There is ‘clear evidence’ that patients who serially miss appointments are more likely to be socially disadvantaged, according to research published in the Lancet Public Health.
GP leaders said the results showed that tactics such as charging patients for missed appointments would only penalise the most vulnerable in society.
UK researchers looked at data on more than 550,000 Scottish patients gathered by GP practices over three years between 2013 and 2016.
The results suggest that nearly a fifth of patients (19%) missed more than two appointments over this timeframe, while close to half (46%) missed at least one.
Practices with delays of two to three days following appointment booking requests, those that offered a higher number of appointments per patient and those in urban locations were more likely to have higher numbers of non-attendance.
Patients aged 16-30 as well as those over 90 were the most likely to miss multiple appointments.
Missed GP appointments
The researchers warned that because both elderly and socioeconomically deprived patients are likely to be affected, there was a strong potential for this to amplify health inequalities – especially if they miss preventative activities such as screening and chronic disease monitoring.
They suggested that practices could ‘selectively offer on-the-day appointments for patients at high risk of serial non-attendance’ to help mitigate this risk.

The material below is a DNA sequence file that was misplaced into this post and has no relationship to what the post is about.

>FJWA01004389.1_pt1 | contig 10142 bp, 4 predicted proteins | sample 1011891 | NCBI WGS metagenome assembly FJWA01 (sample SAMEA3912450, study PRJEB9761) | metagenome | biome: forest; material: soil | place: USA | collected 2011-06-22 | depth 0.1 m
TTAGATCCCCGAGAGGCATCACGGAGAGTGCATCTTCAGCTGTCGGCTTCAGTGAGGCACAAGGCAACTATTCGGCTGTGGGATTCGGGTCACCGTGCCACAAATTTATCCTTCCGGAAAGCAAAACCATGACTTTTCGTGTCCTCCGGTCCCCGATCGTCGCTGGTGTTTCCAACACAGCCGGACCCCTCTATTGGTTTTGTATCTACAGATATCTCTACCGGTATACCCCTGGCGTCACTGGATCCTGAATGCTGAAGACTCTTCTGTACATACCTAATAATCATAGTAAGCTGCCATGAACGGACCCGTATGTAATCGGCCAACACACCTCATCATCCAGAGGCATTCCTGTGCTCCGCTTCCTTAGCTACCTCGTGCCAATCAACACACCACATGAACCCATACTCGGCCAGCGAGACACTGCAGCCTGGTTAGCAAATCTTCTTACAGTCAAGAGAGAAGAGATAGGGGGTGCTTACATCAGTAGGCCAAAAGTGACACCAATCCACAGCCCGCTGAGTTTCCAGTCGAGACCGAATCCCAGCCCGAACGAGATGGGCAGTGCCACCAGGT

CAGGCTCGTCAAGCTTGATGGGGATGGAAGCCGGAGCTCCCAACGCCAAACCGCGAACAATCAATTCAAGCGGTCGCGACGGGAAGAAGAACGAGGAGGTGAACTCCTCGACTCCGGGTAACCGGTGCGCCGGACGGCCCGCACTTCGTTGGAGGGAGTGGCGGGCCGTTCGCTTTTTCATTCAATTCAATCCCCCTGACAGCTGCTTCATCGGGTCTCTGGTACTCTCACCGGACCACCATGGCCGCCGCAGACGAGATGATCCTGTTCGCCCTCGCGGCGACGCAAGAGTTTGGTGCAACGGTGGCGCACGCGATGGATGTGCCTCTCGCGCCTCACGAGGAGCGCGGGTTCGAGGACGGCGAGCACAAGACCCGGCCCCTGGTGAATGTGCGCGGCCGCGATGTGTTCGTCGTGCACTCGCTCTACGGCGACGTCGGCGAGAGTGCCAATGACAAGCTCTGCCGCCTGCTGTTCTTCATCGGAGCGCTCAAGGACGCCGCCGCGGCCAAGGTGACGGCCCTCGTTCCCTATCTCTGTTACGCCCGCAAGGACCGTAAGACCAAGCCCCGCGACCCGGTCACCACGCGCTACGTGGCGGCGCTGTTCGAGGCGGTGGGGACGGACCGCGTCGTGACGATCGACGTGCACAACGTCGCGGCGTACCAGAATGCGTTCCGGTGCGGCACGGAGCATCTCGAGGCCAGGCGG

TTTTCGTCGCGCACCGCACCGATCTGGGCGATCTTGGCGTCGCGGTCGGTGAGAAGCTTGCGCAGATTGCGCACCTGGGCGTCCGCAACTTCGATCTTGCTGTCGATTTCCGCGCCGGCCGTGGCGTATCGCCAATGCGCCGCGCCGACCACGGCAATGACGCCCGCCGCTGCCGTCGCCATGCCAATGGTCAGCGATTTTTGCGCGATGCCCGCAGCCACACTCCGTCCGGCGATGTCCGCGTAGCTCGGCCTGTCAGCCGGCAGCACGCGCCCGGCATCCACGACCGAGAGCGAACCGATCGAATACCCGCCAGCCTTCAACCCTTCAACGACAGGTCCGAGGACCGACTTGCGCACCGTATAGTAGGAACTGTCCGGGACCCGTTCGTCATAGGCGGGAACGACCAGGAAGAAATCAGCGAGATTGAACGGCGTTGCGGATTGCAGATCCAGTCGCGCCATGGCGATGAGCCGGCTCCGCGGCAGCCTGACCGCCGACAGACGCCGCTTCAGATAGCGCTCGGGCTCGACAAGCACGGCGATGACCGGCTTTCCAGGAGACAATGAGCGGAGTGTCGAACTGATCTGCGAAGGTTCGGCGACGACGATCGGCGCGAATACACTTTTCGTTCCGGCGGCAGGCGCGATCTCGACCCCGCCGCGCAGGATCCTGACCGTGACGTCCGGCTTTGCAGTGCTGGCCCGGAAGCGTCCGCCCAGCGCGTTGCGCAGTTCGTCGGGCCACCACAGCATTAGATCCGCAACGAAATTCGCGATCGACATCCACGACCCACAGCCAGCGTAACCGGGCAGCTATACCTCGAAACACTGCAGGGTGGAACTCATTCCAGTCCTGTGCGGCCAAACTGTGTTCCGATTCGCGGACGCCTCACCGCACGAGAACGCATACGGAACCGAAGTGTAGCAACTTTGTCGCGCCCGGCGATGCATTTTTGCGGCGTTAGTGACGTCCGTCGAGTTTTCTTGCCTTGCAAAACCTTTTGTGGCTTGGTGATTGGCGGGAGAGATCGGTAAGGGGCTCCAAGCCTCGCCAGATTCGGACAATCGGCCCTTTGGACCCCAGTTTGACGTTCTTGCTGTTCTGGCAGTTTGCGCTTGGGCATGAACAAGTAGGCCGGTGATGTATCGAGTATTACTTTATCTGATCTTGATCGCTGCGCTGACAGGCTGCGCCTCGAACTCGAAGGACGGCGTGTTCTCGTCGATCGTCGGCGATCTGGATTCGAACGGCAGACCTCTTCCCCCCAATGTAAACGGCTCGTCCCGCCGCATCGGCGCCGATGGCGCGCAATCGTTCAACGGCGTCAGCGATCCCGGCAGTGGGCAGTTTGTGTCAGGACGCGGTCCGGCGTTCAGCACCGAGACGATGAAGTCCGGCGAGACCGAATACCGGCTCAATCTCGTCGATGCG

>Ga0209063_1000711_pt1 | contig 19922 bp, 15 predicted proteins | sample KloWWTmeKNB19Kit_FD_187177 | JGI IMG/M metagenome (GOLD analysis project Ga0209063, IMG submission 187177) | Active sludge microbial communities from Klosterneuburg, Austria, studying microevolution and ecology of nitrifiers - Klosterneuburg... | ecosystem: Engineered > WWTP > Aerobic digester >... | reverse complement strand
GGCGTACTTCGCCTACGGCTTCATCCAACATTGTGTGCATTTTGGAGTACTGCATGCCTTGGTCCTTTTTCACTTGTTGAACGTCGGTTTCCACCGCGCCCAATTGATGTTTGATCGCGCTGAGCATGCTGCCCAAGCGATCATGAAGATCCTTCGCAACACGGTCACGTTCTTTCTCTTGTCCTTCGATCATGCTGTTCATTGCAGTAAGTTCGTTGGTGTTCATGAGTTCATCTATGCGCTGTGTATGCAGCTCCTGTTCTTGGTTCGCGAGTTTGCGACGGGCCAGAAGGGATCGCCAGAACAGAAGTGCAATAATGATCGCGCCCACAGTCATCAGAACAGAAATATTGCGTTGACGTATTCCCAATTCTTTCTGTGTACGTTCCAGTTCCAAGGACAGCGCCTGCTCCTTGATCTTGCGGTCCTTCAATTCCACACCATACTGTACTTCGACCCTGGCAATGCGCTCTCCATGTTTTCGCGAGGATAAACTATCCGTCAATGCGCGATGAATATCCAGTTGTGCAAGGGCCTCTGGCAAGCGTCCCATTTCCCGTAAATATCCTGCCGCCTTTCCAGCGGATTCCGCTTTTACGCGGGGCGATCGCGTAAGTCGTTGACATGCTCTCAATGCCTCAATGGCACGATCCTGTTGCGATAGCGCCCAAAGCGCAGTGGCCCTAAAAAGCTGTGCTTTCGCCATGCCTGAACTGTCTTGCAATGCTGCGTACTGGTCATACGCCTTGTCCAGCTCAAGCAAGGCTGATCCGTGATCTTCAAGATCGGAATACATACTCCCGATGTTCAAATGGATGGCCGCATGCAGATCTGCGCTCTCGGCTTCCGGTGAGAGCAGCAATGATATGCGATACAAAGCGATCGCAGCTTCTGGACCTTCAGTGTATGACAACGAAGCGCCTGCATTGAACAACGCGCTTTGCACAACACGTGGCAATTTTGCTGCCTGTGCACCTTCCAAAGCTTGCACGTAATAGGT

GPC chair Dr Richard Vautrey said: ‘Missed appointments result in valuable time and resources being wasted, but we do need to understand the reasons why this occurs.
‘As the Lancet Public Health report demonstrates, those from lower socioeconomic backgrounds are more likely to miss appointments and many of these patients are often under pressure financially or in other parts of their lives, factors that often contribute to their non-attendance.
‘It is important that the government and NHS works with GPs to find positive ways to encourage appropriate use of GP services and through education campaigns re-enforces the importance of attending booked appointments, as well as the negative impact missing appointments have on other patients. This must be targeted on those groups who are more likely to miss a consultation with their GP.’
RCGP chair Professor Helen Stokes-Lampard said: ‘One of the college’s main objections to charging patients when they miss appointments has always been that this could disproportionally impact on the most vulnerable in society, and this new research backs this up.
‘We understand why GPs and our teams get frustrated when patients don’t turn up to their appointments. It’s wasteful for everyone, but in some cases this can be a warning sign that something significant is wrong with the patient and follow-up action is needed – and it may not always be a physical problem but sometimes a psychological or social issue.
‘It is interesting, but perhaps not surprising, that the research found that frequently missing appointments correlates with a delay in them getting an appointment.
‘Whilst practices will always try to offer appointments that are timely and convenient for patients, the current resource and workforce pressures we are facing, with GPs conducting more consultations than ever before to meet increasing demand, is making this more and more difficult.’